Lifting literacy and numeracy skills in agriculture
26TEN has started the conversation about lifting literacy and numeracy skills in Tasmania’s agriculture sector. We engaged Sally Murfet, from Inspire Ag, to consult people and organisations within the sector to produce a Discussion Paper: Agricultural Language, Literacy and Numeracy in Tasmania. Now we need to keep the discussion going, with business, organisations, government, and communities. How can we work together to make a practical difference to skills in this sector that is so important to Tasmania?
Agriculture, including forestry and fishing, is the second largest sector of the Tasmanian economy with a gross annual value of $2.75 billion. That’s a significant contribution to Tasmania’s prosperity and wellbeing, and the Tasmanian Government is working to grow this contribution.
To continue to grow, the agri-sector is making increasing use of technology and incorporating findings from research and development. The sector is also keeping up with increasing health and safety and food security standards, and changes to operating procedures for handling livestock, equipment and inputs. This means the workforce needs higher levels of reading, writing, maths and comprehension skills than ever before.
That’s why 26TEN is supporting the agri-sector to strengthen literacy and numeracy skills in its workforce
Supporting growth, and recovery from COVID-19, means supporting skills
Almost half of all Tasmanians struggle with literacy and more struggle with numeracy. That means the agriculture workforce of 14 000 people (including fishing and forestry) potentially has 7000 who have difficulty with literacy and numeracy. Raising skills is an important way we can support economic growth in this sector. It is all the more important in light of the ambitious target set by the Tasmanian Government to achieve 10-fold growth at the farm gate to $10 billion by 2050, and to support recovery from the impact of COVID-19.
Reducing errors, streamlining processes, boosting productivity and wellbeing
In the Paper, Ms Murfet records how lower skill levels lead to mistakes. Measuring chemicals, filling in safety incident reports and following written procedures are just some tasks that require numeracy and literacy skills. She also heard about the shame and stigma that people feel when their skills are not as good as they would like and how they are reluctant to ask for help. In raising these issues, the Discussion Paper opens the conversation about how the agricultural sector can work with 26TEN to raise awareness and begin a change that will benefit all Tasmanians.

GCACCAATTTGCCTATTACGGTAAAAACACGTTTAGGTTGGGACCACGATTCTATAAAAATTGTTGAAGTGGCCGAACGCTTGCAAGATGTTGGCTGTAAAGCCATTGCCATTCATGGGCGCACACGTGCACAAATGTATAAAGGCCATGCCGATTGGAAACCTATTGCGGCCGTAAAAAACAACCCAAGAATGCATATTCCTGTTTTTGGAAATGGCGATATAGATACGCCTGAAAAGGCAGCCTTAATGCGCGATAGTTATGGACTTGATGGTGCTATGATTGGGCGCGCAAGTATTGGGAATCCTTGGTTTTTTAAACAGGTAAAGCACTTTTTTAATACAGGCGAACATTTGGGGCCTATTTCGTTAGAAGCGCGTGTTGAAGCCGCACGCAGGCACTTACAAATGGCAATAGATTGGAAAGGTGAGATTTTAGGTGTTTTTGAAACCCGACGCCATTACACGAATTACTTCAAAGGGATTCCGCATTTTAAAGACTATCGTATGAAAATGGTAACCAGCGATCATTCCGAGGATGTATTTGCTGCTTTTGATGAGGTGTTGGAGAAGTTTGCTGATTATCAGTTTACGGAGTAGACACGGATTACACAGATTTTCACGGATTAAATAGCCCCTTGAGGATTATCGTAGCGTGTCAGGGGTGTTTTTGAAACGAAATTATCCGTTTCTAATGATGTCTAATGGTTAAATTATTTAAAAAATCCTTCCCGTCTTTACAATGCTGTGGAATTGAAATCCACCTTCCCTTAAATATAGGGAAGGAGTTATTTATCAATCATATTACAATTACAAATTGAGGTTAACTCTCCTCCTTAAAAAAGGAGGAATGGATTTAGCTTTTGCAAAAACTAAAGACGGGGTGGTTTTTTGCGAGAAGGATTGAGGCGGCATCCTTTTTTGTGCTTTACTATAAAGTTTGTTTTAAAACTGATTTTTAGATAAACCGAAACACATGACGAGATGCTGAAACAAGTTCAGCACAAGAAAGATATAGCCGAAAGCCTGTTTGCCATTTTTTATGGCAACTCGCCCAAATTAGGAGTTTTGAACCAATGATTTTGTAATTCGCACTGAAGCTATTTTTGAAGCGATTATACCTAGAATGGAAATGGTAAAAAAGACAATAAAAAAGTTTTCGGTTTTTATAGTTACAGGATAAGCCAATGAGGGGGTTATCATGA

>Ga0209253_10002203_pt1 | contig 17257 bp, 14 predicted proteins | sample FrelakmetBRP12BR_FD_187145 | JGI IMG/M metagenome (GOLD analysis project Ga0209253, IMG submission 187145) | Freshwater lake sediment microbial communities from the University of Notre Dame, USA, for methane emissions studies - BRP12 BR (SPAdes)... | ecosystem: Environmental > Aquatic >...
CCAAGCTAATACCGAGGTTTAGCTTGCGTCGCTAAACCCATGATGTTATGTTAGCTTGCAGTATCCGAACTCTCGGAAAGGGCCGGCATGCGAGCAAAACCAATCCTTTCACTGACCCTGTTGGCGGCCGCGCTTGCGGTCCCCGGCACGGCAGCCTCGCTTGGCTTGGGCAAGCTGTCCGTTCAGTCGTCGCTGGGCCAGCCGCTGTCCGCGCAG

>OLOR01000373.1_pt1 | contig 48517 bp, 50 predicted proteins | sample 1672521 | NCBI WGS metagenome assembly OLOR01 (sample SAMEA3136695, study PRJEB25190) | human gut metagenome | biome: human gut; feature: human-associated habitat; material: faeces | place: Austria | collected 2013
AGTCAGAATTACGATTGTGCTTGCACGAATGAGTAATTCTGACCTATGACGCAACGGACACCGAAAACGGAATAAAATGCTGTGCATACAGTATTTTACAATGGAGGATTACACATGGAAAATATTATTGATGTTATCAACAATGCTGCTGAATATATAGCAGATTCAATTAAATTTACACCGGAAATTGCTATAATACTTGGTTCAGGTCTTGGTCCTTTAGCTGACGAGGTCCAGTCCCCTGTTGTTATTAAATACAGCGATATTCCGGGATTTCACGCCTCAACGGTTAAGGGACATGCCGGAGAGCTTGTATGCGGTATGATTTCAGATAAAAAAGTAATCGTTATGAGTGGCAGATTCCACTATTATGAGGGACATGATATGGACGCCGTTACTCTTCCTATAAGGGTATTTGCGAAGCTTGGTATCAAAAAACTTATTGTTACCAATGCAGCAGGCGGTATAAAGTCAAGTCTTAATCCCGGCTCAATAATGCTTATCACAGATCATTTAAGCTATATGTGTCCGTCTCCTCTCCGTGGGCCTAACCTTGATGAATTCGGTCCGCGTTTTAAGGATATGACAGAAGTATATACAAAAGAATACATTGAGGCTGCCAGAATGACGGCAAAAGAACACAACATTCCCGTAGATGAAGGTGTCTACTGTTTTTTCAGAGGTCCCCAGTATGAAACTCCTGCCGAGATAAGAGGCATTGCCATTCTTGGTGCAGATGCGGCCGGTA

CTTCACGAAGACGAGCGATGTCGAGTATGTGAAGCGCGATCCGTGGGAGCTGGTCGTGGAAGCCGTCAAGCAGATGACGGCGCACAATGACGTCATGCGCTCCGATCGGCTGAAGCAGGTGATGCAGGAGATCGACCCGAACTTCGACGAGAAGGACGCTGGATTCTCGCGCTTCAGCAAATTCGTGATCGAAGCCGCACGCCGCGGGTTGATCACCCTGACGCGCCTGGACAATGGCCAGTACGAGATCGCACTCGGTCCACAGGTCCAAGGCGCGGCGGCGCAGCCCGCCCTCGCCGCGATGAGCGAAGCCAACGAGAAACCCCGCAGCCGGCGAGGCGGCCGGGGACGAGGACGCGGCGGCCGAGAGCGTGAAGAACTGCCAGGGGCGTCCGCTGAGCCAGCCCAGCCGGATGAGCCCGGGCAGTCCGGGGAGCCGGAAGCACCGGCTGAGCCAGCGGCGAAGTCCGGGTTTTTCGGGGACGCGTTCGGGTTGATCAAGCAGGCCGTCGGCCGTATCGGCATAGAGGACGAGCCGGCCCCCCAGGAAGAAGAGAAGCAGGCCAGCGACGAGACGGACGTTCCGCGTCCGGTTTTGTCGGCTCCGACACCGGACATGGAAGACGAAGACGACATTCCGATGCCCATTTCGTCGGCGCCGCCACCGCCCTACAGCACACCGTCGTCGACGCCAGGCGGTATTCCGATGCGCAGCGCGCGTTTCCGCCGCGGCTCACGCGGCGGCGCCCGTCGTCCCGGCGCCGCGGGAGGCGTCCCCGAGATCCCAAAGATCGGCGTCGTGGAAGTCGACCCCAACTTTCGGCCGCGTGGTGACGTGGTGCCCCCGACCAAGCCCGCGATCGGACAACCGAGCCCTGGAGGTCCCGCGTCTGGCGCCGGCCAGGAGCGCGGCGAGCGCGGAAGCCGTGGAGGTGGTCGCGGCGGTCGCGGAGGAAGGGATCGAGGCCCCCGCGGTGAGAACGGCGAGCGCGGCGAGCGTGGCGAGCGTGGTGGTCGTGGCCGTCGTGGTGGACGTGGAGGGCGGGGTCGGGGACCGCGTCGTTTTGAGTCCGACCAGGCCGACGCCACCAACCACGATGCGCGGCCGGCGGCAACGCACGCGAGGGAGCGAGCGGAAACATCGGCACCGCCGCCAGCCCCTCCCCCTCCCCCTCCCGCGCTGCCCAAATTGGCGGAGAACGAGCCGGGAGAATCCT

26TEN is already building skills in the Agriculture Sector
The good news is that through the 26TEN Tasmania Strategy, many organisations such as Harvest Moon, HS Fresh Foods (formerly Houston's Farm) and Moon Lake Investments have enjoyed the benefits of boosting literacy skills in their workplaces. Grants are available to Tasmanian organisations, whether small family businesses or larger corporate farming businesses. The grants support building literacy and numeracy skills in the workforce and also skills in writing clearer procedures, emails and other documents.
Continuing the discussion
Now the conversation about literacy and numeracy has begun, 26TEN will work with Sally Murfet and Richard Warner to engage the sector in making progress on the Paper’s recommendations. Both Ms Murfet and Mr Warner have extensive experience in agriculture and have shown their commitment to making the sector productive, prosperous and a great place for Tasmanians to work. The discussion starts with the Paper’s framework for action.
The framework for action
- Reduce stigma around low literacy. Stigma in this sector remains high and people continue to equate low literacy skills with a lack of intelligence. By challenging this myth and reducing the shame felt by those with low literacy, we will increase the number of people seeking help.
- Work with the Tasmanian agri-sector to establish an industry advisory group to design and coordinate literacy activities that build awareness and literacy.
- Collaborate with industry stakeholders to build case studies that promote the return on investment and productivity gains that can be achieved by improving literacy.
- Redesign some of 26TEN’s tools and resources to incorporate rural photos and farm case studies that promote literacy interventions for individuals and businesses.
- Sponsor or support agricultural events where the message about literacy could be delivered without naming the topic; that is, embedding it into contemporary business topics.
- Increase awareness in the industry of 26TEN’s employer grants by distributing the information more broadly.
- Establish an industry facilitator to help businesses apply for 26TEN’s employer grants and help distribute information and resources about literacy.
Find the paper here: Discussion Paper: Agricultural Language, Literacy and Numeracy in Tasmania. For more information conact us at email@example.com